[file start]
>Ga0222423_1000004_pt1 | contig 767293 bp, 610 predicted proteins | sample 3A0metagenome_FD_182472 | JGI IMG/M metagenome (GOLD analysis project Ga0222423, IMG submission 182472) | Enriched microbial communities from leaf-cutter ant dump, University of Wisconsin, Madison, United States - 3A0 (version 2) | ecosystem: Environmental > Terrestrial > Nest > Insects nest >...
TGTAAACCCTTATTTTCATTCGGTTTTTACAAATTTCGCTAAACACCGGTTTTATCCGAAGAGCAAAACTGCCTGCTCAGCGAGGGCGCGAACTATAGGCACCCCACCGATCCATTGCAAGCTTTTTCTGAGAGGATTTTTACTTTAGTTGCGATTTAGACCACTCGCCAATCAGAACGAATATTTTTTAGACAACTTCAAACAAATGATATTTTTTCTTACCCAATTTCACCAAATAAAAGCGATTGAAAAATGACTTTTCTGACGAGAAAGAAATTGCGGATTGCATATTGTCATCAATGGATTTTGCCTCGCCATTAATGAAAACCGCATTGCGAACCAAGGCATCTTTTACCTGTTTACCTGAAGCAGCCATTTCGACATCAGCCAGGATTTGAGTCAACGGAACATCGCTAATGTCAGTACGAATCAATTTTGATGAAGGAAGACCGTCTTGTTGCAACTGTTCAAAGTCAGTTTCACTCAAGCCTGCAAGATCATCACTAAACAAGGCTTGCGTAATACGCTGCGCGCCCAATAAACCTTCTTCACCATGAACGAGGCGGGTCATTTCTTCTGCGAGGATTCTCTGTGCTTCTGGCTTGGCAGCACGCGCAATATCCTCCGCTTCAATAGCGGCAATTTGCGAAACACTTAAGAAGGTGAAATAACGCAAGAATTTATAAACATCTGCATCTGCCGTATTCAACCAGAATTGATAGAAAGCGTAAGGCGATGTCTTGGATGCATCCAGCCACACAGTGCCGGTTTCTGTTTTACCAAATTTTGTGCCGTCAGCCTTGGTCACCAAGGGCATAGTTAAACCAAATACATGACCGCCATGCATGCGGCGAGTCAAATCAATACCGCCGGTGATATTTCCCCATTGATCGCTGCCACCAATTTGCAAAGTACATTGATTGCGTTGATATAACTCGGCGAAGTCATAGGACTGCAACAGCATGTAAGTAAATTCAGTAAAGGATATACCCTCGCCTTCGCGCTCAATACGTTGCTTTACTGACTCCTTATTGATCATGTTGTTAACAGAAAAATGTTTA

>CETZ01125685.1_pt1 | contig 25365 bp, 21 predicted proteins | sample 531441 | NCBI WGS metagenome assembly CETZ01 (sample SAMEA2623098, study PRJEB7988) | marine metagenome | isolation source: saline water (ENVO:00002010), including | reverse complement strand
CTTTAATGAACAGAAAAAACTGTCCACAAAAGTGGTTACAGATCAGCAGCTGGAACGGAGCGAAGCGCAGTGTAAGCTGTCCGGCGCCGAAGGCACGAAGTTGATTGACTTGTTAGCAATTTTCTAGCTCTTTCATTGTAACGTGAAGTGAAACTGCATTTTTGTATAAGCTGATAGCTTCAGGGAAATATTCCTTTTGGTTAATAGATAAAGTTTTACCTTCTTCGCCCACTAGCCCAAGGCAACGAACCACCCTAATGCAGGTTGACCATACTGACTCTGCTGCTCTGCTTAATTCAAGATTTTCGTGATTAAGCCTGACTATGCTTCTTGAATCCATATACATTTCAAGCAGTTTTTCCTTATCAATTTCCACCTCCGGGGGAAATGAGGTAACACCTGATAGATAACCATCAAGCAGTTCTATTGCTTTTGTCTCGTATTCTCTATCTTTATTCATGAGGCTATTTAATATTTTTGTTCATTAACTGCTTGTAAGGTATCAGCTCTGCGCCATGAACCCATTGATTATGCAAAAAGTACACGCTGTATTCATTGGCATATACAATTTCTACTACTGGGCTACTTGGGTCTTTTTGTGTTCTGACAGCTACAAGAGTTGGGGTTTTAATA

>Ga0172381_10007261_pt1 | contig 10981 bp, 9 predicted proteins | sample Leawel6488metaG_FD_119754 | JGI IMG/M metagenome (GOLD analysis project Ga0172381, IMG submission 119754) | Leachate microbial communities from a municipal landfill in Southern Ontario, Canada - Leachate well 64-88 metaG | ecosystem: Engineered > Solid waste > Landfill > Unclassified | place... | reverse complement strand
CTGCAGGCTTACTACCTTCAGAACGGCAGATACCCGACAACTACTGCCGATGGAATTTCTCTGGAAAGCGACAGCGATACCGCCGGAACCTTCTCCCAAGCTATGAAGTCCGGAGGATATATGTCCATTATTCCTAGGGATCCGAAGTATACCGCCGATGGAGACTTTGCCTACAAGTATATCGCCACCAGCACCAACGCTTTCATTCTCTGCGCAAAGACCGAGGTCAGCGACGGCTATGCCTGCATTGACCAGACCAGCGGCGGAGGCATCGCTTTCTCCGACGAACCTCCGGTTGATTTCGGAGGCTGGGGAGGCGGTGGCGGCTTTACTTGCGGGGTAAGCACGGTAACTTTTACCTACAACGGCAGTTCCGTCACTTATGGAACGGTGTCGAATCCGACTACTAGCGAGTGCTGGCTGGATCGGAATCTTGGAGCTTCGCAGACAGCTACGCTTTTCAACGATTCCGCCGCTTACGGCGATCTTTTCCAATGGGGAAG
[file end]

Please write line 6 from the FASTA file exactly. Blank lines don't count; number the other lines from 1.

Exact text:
CTGCAGGCTTACTACCTTCAGAACGGCAGATACCCGACAACTACTGCCGATGGAATTTCTCTGGAAAGCGACAGCGATACCGCCGGAACCTTCTCCCAAGCTATGAAGTCCGGAGGATATATGTCCATTATTCCTAGGGATCCGAAGTATACCGCCGATGGAGACTTTGCCTACAAGTATATCGCCACCAGCACCAACGCTTTCATTCTCTGCGCAAAGACCGAGGTCAGCGACGGCTATGCCTGCATTGACCAGACCAGCGGCGGAGGCATCGCTTTCTCCGACGAACCTCCGGTTGATTTCGGAGGCTGGGGAGGCGGTGGCGGCTTTACTTGCGGGGTAAGCACGGTAACTTTTACCTACAACGGCAGTTCCGTCACTTATGGAACGGTGTCGAATCCGACTACTAGCGAGTGCTGGCTGGATCGGAATCTTGGAGCTTCGCAGACAGCTACGCTTTTCAACGATTCCGCCGCTTACGGCGATCTTTTCCAATGGGGAAG